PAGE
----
Newspapers usually avoid endorsing a candidate in a primary. If that candidate doesn’t get past the primary the paper looks foolish and is forced to decide between rallying behind its second choice or not offering an endorsement in the general election.

The U-T’s decision to go all in on DeMaio drew praise and criticism this week. Much of the blowback was directed at Light and his response to the drama.

Voice of San Diego CEO Scott Lewis tweeted: “The awkwardness comes from endorsing ‘as an org’ and then pretending the most important part of the org is still neutral.”

I worked at the U-T, The Detroit News, Florida Today and other newspapers. No one ever said to me, “Do this story. The owner really wants to see it in the paper.”

Editors do assign some stories and columns but, for the most part, a wall between the editorial board and the newsroom exists. I don’t, however, think the public sees it that way. To them, the paper is the paper. In other words, there is no wall. Light’s recorded comments add to that perception.

In the last week, the U-T published its DeMaio front page wrap; stripped two unflattering Fletcher headlines across its Local section; ran an op-ed ripping Fletcher by Rodger Hedgecock (without noting Hedgecock has endorsed DeMaio and helps his campaign with fundraising); and it published this column by Matt Hall.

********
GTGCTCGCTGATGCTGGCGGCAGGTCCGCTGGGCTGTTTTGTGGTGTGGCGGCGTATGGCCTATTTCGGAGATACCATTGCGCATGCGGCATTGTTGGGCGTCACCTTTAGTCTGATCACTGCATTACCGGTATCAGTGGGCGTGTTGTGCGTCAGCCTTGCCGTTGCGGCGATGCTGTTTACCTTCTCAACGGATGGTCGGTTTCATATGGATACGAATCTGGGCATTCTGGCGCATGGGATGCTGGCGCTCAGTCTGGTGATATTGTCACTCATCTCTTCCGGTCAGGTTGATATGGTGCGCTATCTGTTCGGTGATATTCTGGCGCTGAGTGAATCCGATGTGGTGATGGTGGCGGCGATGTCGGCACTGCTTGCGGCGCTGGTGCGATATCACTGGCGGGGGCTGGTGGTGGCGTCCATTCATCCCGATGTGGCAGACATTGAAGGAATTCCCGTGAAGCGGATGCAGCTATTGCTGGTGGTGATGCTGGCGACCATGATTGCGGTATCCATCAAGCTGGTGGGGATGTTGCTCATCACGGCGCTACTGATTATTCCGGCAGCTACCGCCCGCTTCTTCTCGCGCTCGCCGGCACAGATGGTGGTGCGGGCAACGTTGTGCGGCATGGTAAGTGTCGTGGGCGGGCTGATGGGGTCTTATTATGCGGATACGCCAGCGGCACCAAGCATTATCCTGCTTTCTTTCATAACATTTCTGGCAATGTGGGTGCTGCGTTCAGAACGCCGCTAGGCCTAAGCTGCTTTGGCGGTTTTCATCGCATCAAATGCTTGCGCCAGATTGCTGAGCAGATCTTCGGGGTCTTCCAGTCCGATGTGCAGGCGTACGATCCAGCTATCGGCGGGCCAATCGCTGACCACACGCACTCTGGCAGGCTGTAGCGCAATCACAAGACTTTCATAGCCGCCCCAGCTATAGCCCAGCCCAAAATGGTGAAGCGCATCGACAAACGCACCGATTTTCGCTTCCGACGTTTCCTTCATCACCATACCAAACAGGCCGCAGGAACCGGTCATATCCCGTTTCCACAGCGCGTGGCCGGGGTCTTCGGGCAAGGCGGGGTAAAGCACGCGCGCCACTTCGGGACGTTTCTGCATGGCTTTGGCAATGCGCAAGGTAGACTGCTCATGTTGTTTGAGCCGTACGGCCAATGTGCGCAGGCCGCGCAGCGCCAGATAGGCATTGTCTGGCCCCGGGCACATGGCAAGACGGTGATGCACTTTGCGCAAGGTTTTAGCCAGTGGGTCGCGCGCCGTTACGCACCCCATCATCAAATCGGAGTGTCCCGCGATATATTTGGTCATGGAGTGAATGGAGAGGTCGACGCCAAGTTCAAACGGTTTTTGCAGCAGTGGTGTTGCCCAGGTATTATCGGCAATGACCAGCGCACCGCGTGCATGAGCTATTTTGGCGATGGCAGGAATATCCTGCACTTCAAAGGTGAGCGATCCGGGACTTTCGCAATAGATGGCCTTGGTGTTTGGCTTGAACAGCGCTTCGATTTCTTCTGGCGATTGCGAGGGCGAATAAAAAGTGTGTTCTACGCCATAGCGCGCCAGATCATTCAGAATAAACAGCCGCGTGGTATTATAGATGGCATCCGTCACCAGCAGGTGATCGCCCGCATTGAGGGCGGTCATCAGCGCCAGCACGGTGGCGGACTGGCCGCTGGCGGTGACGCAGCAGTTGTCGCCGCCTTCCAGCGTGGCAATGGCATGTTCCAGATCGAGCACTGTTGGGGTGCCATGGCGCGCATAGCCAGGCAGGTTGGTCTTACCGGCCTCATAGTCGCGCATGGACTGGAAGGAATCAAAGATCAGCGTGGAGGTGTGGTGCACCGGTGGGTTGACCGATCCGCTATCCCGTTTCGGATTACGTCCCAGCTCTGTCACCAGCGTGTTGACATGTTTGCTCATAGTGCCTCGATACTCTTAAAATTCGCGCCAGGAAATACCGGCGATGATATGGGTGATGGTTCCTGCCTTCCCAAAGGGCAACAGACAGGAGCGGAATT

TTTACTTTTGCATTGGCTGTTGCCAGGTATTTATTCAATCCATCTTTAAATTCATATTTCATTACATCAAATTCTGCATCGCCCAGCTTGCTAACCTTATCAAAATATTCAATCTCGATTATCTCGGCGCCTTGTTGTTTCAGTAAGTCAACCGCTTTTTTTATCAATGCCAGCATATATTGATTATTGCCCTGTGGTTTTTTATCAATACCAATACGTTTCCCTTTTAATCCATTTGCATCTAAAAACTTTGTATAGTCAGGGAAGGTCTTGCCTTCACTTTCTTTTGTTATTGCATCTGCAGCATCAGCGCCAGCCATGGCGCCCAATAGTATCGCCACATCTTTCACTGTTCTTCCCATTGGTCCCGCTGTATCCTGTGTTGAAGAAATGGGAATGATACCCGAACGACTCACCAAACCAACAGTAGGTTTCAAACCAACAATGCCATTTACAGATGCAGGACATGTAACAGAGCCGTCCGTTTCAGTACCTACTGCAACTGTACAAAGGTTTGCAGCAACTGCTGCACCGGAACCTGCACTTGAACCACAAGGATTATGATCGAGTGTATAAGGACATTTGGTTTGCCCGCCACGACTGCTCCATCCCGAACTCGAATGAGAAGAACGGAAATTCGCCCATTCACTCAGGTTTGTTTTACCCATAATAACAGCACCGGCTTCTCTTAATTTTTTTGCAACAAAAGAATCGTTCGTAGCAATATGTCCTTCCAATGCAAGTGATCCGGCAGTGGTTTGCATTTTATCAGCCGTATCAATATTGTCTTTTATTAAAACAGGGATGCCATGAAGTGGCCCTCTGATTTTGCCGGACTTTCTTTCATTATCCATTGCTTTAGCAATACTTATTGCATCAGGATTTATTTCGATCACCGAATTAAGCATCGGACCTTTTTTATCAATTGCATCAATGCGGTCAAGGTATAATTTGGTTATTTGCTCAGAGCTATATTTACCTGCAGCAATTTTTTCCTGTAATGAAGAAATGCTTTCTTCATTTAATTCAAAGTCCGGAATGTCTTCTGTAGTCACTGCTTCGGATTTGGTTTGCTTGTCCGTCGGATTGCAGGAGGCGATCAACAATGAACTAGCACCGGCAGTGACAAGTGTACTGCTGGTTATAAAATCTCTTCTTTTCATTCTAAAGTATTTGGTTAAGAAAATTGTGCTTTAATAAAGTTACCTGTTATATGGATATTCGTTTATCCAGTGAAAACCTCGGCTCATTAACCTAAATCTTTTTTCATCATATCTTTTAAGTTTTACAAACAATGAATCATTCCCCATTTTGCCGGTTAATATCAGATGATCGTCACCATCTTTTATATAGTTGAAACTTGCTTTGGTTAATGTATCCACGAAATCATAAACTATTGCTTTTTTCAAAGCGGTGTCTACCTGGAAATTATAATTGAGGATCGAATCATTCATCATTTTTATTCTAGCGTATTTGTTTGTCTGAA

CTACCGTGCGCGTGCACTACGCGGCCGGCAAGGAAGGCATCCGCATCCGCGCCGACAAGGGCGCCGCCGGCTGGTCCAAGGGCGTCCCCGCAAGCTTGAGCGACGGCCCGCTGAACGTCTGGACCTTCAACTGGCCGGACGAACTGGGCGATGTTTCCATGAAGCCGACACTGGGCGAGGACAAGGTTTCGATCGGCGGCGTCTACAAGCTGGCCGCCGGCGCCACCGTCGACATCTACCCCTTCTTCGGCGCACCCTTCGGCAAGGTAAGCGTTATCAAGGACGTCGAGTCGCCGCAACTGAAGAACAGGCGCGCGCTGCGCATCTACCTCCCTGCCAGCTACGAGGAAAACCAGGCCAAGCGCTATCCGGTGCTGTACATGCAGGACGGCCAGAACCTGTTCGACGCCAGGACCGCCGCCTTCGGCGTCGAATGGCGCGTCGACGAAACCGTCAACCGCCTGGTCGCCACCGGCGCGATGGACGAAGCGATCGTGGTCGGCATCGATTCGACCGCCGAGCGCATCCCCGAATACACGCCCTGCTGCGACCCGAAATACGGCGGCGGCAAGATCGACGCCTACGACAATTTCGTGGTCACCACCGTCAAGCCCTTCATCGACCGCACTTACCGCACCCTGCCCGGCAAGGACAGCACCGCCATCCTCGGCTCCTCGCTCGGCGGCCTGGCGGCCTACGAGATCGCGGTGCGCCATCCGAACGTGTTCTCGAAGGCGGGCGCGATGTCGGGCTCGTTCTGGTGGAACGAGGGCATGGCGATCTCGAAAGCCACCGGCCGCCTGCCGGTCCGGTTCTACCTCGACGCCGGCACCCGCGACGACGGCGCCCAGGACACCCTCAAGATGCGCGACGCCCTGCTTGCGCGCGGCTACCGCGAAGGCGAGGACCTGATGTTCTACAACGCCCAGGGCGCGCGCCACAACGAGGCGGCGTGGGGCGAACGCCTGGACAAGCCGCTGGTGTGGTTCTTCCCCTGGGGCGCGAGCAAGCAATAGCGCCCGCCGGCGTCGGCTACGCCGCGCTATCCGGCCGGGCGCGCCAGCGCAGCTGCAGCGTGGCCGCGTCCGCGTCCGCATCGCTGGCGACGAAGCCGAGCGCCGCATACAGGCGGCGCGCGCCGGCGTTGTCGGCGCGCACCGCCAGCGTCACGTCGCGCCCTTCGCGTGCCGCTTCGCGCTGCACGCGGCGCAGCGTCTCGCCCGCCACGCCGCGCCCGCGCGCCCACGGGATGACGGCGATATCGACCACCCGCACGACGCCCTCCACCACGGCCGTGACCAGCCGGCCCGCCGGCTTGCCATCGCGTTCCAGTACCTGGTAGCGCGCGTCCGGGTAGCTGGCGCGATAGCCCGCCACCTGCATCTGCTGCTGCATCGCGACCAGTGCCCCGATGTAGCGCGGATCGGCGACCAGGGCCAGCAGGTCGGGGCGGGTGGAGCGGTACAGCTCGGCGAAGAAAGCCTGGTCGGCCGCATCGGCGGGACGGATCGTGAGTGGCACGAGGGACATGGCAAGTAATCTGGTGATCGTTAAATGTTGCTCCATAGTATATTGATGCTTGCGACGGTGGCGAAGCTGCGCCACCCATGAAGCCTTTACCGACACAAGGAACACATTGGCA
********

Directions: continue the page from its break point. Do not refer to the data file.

Hall’s column, which he says was not assigned, essentially was about an anonymous blog post published on Rostra nearly two months ago. I hadn’t seen any discussion about the post for weeks, yet there it was on the Local front of Thursday’s U-T. Hall and I had a brief exchange about this on Twitter, which ended with him telling me Twitter chatter was the news hook for his column.

The anonymous blog post and Hall’s column zoom in on a $500 campaign contribution Fletcher received from Lorena Gonzalez’s teenage daughter. Gonzalez, the local labor leader, is supporting Filner, the only Democrat in the race, for mayor.

If you haven’t read San Diego CityBeat’s editorial on the Fletcher/U-T flap click here. It’s excellent and does a better job than I do this week mashing up politics and media. _______________________________________________________________________ Be sure to follow San Diego Rostra on Twitter and like Rostra on Facebook.

Tony Manolatos is a communications strategist. You can follow him on Twitter or LinkedInYou can hear Tony talk politics and media with KOGO’s LaDona Harvey every Friday at 2:35 p.m. on AM 600 and FM 95.7.

Comments 10

  1. I have never heard of a candidate recording a editorial board interview and then going public with it. Wouldn’t you say that is unprecedented too Tony?

    If there is a “war” between Fletcher and the UT it was clearly started by Fletcher. If this “war” really does exist then I predict it’s not going to turn out well for Fletcher.

  2. “I do think the recording has caused some confusion among some readers, and that is unfortunate,” Light said. “I can’t guess at the motives of the people involved.”

    To get a verbatim record of what was said?